Everything you own represents your life’s work – live with purpose, give with purpose – make a will.

Life’s road can be unpredictable, but choose the Middle Path and you will arrive safely at your journey’s end.

In the Buddhist tradition the Middle Path or Middle Way is the first teaching. It advises a path of moderation, taking a middle way between extremes. In particular, the Buddha advises against taking either an overly hard path or an overly easy path.
He said that a person should not be either too self-indulgent or self-denying. The middle path is a different way of life.

What is Estate Planning?

Quite simply if you do not formulate a plan and document it in your Will, then you die intestate – your estate will be shared out based on the laws of intestacy. For smaller estates this means the spouse receives the majority (the first £270,000) and of the excess they also receive 50%  and the other 50% is shared by the children.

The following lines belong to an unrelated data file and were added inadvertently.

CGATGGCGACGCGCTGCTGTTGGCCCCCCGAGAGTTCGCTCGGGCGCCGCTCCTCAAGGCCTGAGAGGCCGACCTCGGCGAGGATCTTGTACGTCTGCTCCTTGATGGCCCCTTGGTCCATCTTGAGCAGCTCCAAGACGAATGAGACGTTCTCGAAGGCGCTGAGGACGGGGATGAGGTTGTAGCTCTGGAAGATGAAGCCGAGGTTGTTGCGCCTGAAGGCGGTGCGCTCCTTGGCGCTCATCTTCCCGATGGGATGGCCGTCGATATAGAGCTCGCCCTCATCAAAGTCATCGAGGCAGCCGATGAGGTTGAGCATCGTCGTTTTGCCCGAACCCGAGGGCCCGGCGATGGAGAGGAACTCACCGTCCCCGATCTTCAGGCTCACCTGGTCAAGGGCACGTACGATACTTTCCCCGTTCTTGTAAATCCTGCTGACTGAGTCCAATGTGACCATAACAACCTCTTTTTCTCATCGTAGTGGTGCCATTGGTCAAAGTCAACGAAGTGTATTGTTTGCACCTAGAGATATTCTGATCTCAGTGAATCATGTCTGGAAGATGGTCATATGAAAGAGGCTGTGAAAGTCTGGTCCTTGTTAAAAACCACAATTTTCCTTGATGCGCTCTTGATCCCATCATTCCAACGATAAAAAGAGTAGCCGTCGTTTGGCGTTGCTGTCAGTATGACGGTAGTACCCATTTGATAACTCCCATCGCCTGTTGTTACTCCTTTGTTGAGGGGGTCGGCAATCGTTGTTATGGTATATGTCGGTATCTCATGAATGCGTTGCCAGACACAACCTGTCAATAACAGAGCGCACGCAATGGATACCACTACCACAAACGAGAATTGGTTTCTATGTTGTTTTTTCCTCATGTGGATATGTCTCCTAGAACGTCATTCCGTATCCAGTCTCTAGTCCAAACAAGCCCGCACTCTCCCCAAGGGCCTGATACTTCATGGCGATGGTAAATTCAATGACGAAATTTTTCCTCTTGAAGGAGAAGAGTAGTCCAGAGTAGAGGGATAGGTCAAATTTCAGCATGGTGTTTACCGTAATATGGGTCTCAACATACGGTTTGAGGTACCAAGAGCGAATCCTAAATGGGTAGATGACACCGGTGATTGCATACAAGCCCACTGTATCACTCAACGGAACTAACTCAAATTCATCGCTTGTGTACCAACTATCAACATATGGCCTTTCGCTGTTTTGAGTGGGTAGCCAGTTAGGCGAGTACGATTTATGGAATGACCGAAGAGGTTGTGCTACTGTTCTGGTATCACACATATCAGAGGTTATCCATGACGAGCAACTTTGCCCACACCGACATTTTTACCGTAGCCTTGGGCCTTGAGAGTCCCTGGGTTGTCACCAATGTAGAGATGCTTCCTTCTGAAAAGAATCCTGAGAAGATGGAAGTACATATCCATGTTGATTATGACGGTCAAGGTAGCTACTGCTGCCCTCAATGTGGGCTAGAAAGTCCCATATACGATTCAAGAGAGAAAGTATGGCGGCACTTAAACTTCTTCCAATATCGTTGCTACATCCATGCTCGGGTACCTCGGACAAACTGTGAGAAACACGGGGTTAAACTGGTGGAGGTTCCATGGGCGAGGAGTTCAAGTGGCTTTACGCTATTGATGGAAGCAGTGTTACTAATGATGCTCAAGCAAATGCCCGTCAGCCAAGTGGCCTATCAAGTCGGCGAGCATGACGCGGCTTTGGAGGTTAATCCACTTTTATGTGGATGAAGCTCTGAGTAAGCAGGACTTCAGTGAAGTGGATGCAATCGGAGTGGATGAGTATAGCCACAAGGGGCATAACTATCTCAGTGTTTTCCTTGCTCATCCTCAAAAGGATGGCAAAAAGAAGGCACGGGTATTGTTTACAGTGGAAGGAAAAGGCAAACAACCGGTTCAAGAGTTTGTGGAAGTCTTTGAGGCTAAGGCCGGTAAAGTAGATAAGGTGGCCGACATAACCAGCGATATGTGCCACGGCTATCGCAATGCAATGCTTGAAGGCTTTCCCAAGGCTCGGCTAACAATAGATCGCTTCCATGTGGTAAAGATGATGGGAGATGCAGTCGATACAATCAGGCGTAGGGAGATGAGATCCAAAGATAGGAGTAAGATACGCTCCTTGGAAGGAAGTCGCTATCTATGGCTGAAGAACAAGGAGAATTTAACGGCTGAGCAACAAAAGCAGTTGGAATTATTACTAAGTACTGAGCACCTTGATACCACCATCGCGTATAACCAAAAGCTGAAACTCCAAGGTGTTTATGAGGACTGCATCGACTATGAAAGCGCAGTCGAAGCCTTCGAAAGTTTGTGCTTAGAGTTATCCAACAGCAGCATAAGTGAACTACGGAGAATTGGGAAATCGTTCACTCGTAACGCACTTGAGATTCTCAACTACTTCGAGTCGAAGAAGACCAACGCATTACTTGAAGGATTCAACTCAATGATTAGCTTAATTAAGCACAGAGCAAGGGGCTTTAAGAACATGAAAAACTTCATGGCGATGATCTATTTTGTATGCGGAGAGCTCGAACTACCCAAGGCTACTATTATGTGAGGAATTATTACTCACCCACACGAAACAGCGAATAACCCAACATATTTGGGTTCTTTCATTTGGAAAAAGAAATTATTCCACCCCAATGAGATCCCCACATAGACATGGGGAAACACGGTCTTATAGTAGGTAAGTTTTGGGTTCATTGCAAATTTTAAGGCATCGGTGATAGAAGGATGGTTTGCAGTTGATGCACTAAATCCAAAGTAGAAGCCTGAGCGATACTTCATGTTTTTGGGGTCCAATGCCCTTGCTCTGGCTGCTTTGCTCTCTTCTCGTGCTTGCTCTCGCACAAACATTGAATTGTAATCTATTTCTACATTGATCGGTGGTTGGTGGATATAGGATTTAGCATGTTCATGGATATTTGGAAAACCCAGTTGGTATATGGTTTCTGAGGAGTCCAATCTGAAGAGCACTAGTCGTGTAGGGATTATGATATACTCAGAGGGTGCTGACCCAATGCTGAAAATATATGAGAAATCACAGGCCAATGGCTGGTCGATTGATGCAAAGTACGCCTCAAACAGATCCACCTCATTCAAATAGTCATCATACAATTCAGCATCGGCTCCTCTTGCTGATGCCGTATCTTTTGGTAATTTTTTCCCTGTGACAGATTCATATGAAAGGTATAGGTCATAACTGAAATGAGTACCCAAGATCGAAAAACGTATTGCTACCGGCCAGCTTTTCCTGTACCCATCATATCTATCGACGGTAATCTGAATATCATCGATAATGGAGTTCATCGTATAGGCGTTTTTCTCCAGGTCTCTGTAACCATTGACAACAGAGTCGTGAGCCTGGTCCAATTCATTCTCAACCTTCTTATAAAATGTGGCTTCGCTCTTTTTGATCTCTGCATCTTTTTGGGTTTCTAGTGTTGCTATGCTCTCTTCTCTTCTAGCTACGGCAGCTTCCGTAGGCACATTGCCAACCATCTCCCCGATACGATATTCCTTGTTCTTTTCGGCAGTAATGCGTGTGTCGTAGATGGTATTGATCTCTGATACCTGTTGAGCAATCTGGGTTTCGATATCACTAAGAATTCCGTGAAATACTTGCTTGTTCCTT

So for larger estates, the children could end up with more than intended and this could cause unnecessary inheritance tax to be paid. If you have children from previous relationships or others that rely on you, making a will is the only way to ensure they benefit on your death.

Why do I need a Lasting Power of Attorney?

Otherwise known as an LPA, this document is second on the list of vital Estate Planning documents, after a Will.

There are two types of LPA – one for Property and Finance and one for Health & Welfare. It is sensible to have both as they deal with very different aspects, and to put them in place when you are young as you are required to have full mental capacity – a higher standard than that of a Will.

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“We found we were treated like valued clients and not just being sold a service.
All the options were very clearly explained and we were never put under any pressure. We have no hesitation in recommending Middle Path Estate Planning to anyone looking to make a will, and who wants to have everything explained clearly so that they fully understand”

Mr & Mrs Evans

Milton Keynes